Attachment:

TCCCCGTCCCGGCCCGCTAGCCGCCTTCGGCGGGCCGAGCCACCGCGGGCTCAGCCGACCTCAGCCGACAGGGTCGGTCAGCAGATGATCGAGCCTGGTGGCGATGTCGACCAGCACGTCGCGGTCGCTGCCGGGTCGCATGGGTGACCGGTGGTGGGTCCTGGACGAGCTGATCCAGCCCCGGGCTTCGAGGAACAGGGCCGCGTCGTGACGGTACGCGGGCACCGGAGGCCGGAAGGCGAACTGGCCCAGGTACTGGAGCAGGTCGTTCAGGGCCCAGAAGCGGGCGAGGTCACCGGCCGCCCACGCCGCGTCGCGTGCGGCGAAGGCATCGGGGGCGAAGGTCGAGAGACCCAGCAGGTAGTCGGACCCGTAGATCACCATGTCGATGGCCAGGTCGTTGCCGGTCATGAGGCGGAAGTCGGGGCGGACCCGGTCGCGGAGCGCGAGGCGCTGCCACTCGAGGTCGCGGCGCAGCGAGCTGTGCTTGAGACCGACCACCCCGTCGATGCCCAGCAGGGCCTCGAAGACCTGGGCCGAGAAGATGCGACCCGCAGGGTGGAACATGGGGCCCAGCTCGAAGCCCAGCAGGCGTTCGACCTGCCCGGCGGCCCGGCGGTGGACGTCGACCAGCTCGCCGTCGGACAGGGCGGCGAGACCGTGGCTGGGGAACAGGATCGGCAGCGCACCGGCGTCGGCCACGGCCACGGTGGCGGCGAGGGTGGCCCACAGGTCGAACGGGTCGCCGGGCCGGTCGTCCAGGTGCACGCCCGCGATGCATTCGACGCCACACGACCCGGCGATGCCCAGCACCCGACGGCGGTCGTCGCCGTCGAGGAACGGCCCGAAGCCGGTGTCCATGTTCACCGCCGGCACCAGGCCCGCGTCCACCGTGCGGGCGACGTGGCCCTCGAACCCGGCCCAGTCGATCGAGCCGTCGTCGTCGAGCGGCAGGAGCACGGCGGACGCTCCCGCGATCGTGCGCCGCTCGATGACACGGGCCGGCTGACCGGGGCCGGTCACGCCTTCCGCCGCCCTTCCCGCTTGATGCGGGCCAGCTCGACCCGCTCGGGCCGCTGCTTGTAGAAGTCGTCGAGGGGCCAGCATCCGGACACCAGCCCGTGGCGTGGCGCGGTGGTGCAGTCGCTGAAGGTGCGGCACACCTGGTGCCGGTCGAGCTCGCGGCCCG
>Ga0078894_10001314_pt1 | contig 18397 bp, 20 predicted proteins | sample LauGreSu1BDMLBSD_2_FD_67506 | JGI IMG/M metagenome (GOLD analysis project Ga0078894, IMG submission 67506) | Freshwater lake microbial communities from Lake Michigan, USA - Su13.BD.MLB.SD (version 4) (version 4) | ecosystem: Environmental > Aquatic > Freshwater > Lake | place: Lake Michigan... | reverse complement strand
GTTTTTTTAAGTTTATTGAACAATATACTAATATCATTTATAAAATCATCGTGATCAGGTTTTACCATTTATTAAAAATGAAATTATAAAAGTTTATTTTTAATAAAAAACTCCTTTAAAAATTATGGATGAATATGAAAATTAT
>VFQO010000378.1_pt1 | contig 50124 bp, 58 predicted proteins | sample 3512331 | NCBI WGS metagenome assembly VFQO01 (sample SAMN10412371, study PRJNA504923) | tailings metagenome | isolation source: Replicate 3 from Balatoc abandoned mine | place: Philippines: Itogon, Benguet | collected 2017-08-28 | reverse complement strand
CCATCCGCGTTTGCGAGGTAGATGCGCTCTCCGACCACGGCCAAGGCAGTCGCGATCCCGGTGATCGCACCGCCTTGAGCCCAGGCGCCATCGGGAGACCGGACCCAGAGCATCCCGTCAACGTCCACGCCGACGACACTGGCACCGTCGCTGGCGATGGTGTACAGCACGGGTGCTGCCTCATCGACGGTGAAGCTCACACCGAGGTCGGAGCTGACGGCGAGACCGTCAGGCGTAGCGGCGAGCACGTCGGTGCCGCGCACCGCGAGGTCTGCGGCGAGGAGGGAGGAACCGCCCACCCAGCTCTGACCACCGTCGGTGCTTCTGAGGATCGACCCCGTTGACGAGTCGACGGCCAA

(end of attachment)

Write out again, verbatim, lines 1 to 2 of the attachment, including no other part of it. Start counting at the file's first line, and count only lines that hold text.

TCCCCGTCCCGGCCCGCTAGCCGCCTTCGGCGGGCCGAGCCACCGCGGGCTCAGCCGACCTCAGCCGACAGGGTCGGTCAGCAGATGATCGAGCCTGGTGGCGATGTCGACCAGCACGTCGCGGTCGCTGCCGGGTCGCATGGGTGACCGGTGGTGGGTCCTGGACGAGCTGATCCAGCCCCGGGCTTCGAGGAACAGGGCCGCGTCGTGACGGTACGCGGGCACCGGAGGCCGGAAGGCGAACTGGCCCAGGTACTGGAGCAGGTCGTTCAGGGCCCAGAAGCGGGCGAGGTCACCGGCCGCCCACGCCGCGTCGCGTGCGGCGAAGGCATCGGGGGCGAAGGTCGAGAGACCCAGCAGGTAGTCGGACCCGTAGATCACCATGTCGATGGCCAGGTCGTTGCCGGTCATGAGGCGGAAGTCGGGGCGGACCCGGTCGCGGAGCGCGAGGCGCTGCCACTCGAGGTCGCGGCGCAGCGAGCTGTGCTTGAGACCGACCACCCCGTCGATGCCCAGCAGGGCCTCGAAGACCTGGGCCGAGAAGATGCGACCCGCAGGGTGGAACATGGGGCCCAGCTCGAAGCCCAGCAGGCGTTCGACCTGCCCGGCGGCCCGGCGGTGGACGTCGACCAGCTCGCCGTCGGACAGGGCGGCGAGACCGTGGCTGGGGAACAGGATCGGCAGCGCACCGGCGTCGGCCACGGCCACGGTGGCGGCGAGGGTGGCCCACAGGTCGAACGGGTCGCCGGGCCGGTCGTCCAGGTGCACGCCCGCGATGCATTCGACGCCACACGACCCGGCGATGCCCAGCACCCGACGGCGGTCGTCGCCGTCGAGGAACGGCCCGAAGCCGGTGTCCATGTTCACCGCCGGCACCAGGCCCGCGTCCACCGTGCGGGCGACGTGGCCCTCGAACCCGGCCCAGTCGATCGAGCCGTCGTCGTCGAGCGGCAGGAGCACGGCGGACGCTCCCGCGATCGTGCGCCGCTCGATGACACGGGCCGGCTGACCGGGGCCGGTCACGCCTTCCGCCGCCCTTCCCGCTTGATGCGGGCCAGCTCGACCCGCTCGGGCCGCTGCTTGTAGAAGTCGTCGAGGGGCCAGCATCCGGACACCAGCCCGTGGCGTGGCGCGGTGGTGCAGTCGCTGAAGGTGCGGCACACCTGGTGCCGGTCGAGCTCGCGGCCCG
>Ga0078894_10001314_pt1 | contig 18397 bp, 20 predicted proteins | sample LauGreSu1BDMLBSD_2_FD_67506 | JGI IMG/M metagenome (GOLD analysis project Ga0078894, IMG submission 67506) | Freshwater lake microbial communities from Lake Michigan, USA - Su13.BD.MLB.SD (version 4) (version 4) | ecosystem: Environmental > Aquatic > Freshwater > Lake | place: Lake Michigan... | reverse complement strand